A ban on dozens of semi-automatic rifles cleared the Washington State Legislature on Wednesday, April 19, 2023 and the Governor is expected to sign it into law.
The high-powered firearms — once banned nationwide — are now the weapon of choice among young men responsible for most of the country’s devastating mass shootings.
The ban comes after multiple failed attempts in the State's Legislature, and in a year that has seen the most mass shootings during the first 100 days of a calendar year since 2009.
The Washington law would cover more than 50 gun models, including AR-15s, AK-47s and similar style rifles, which fire one bullet per trigger pull and automatically reload for a subsequent shot. The bill bans their future sale, distribution, manufacture and importation, although some exemptions are included for sales to law enforcement agencies and the military in Washington.
The law would go into effect immediately once it's signed by Democratic Gov. Jay Inslee, who has long advocated for such a ban. When the bill passed the state House in March, Inslee said he’s believed in it since 1994 when, as a member of the U.S. Congress, he voted to make it a federal law.
“We refuse to accept gun violence as normal. Gun violence, in all its forms, can be prevented,” Inslee tweeted after the legislation first passed the Senate, thanking the Democratic lawmakers who control both chambers.
A ban on so-called assault weapons is far off in the U.S. Congress. But President Joe Biden and other Democrats have become increasingly emboldened in pushing for stronger gun controls — and doing so with no clear electoral consequences.
Nine states including California, New York and Massachusetts, along with the District of Columbia, have already passed similar bans, and the laws have been upheld as constitutional by the courts, according to Washington's Attorney General Bob Ferguson.
In Colorado, lawmakers debated on Wednesday about a slew of aggressive gun control bills, but a sweeping ban on semi-automatic firearms faces much stiffer odds.
When Mr. Biden and other lawmakers talk about “assault weapons,” they are using an inexact term to describe a group of high-powered guns or semi-automatic long rifles, like an AR-15, that can fire 30 rounds quickly without reloading. By comparison, New York Police Department officers carry a handgun that shoots about half that much.
During debate on the Washington state bill, Democrats spoke of frequent mass shootings that have killed people in churches, nightclubs, grocery stores and schools. Sen. Liz Lovelett of Anacortes said that kids' concerns about school shootings need to be addressed.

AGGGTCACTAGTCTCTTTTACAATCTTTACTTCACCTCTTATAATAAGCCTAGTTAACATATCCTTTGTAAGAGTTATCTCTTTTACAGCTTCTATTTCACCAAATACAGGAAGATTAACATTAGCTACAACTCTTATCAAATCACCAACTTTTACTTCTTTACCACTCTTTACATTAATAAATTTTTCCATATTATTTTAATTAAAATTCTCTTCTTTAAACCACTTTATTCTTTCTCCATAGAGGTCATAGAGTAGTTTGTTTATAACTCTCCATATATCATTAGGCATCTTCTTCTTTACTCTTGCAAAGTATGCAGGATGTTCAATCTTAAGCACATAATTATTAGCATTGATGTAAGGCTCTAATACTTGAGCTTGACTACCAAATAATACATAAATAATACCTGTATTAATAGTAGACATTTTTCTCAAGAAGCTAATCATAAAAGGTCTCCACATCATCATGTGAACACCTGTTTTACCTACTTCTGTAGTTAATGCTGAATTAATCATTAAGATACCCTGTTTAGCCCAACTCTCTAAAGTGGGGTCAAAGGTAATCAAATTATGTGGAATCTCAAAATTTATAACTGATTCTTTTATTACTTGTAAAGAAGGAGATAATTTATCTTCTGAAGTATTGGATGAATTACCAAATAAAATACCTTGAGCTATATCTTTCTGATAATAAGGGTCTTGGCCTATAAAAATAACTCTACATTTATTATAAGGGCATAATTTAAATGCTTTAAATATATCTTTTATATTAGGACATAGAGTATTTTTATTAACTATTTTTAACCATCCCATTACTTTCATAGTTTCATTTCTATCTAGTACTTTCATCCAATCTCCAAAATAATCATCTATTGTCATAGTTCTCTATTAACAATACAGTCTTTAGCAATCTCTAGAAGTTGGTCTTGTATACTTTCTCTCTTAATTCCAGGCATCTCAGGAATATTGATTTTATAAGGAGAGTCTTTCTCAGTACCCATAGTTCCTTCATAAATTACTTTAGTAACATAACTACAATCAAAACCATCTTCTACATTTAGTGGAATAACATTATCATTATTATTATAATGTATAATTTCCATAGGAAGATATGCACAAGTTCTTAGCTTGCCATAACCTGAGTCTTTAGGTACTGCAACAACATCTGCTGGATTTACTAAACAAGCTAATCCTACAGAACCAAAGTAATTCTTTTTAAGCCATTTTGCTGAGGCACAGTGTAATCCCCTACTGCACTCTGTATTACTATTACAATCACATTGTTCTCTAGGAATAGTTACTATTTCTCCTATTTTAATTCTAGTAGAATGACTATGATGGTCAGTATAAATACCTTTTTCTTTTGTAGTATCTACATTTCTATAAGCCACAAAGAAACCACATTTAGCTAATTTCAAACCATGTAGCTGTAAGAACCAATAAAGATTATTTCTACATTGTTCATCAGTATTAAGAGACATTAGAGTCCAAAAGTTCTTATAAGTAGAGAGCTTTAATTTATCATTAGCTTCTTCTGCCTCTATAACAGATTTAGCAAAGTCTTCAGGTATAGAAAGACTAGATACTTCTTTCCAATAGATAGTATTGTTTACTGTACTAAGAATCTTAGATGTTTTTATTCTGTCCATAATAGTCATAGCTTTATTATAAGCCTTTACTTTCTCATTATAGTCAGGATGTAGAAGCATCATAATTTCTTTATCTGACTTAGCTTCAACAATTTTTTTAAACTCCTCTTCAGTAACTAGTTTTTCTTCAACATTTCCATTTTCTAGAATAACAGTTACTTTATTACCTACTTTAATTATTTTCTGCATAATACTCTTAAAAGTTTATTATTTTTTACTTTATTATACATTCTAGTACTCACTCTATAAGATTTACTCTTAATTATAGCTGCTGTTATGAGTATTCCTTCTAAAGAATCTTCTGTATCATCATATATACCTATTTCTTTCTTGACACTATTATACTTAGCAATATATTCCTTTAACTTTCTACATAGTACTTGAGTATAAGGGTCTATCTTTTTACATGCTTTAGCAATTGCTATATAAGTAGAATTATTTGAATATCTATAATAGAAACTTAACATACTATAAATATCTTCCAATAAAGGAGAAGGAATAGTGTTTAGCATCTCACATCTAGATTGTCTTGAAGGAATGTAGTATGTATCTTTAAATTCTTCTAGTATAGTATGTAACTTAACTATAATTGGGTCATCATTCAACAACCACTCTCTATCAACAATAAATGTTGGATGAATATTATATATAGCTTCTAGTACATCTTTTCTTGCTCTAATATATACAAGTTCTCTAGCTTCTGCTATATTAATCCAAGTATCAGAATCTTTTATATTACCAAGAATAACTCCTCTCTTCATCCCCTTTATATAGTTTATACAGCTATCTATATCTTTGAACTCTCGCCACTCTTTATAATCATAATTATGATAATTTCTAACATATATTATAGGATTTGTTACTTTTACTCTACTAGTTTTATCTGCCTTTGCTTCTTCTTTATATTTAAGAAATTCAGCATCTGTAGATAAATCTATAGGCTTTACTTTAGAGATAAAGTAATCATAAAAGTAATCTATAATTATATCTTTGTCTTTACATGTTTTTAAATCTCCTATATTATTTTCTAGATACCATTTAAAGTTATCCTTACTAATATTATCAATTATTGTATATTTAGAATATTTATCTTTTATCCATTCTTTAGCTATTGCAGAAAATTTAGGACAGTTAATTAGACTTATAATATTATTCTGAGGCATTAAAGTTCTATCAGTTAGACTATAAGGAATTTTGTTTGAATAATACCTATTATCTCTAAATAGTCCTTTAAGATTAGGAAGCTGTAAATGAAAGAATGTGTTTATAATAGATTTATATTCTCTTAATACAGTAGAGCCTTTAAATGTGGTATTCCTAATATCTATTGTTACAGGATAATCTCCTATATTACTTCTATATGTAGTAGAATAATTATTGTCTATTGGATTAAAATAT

“They are marching in the streets. They are asking for us to take action,” Lovelett said. “We have to be able to give our kids reasons to feel hopeful.”
Republican state lawmakers opposed the ban, with some contending school shootings should be addressed by remodeling buildings to make them less appealing as targets and others saying it infringes on people's rights to defend themselves.
“HB 1240 clearly violates our state and federal constitutions, which is why it will end up in court immediately,” Sen. Lynda Wilson of Vancouver said.
Some gun-control legislation in other states has been struck down since last year’s landmark U.S. Supreme Court ruling, which set new standards for reviewing the nation’s gun laws. The ruling says the government must justify gun control laws by showing they are “consistent with the Nation’s historical tradition of firearm regulation.”
Washington's ban was part of a gun legislation package proposed by Inslee and the state attorney general. The other two bills approved by the Legislature this session include a 10-day waiting period for gun purchases and a bill that would hold gunmakers liable for negligent sales.
The first would allow people whose family members die from gun violence to sue if a manufacturer or seller “is irresponsible in how they handle, store or sell those weapons.” Under the state’s consumer-protection act, the attorney general could file a lawsuit against manufacturers or sellers for negligently allowing their guns to be sold to minors, or to people buying guns legally in order to sell them to someone who can’t lawfully have them.
The second bill would require gun buyers to show they've taken safety training. It would also impose a 10-day waiting period for all gun purchases — something that's already mandatory in Washington when buying a semi-automatic rifle.
Mr. Biden signed a sweeping bipartisan gun law last summer, the most significant legislative response to gun violence in decades. The U.S. Congress had imposed restrictions on the manufacture and sale of semi-automatic rifles in 1994 but allowed the restrictions to expire a decade later, lacking the votes to counter the powerful gun lobby.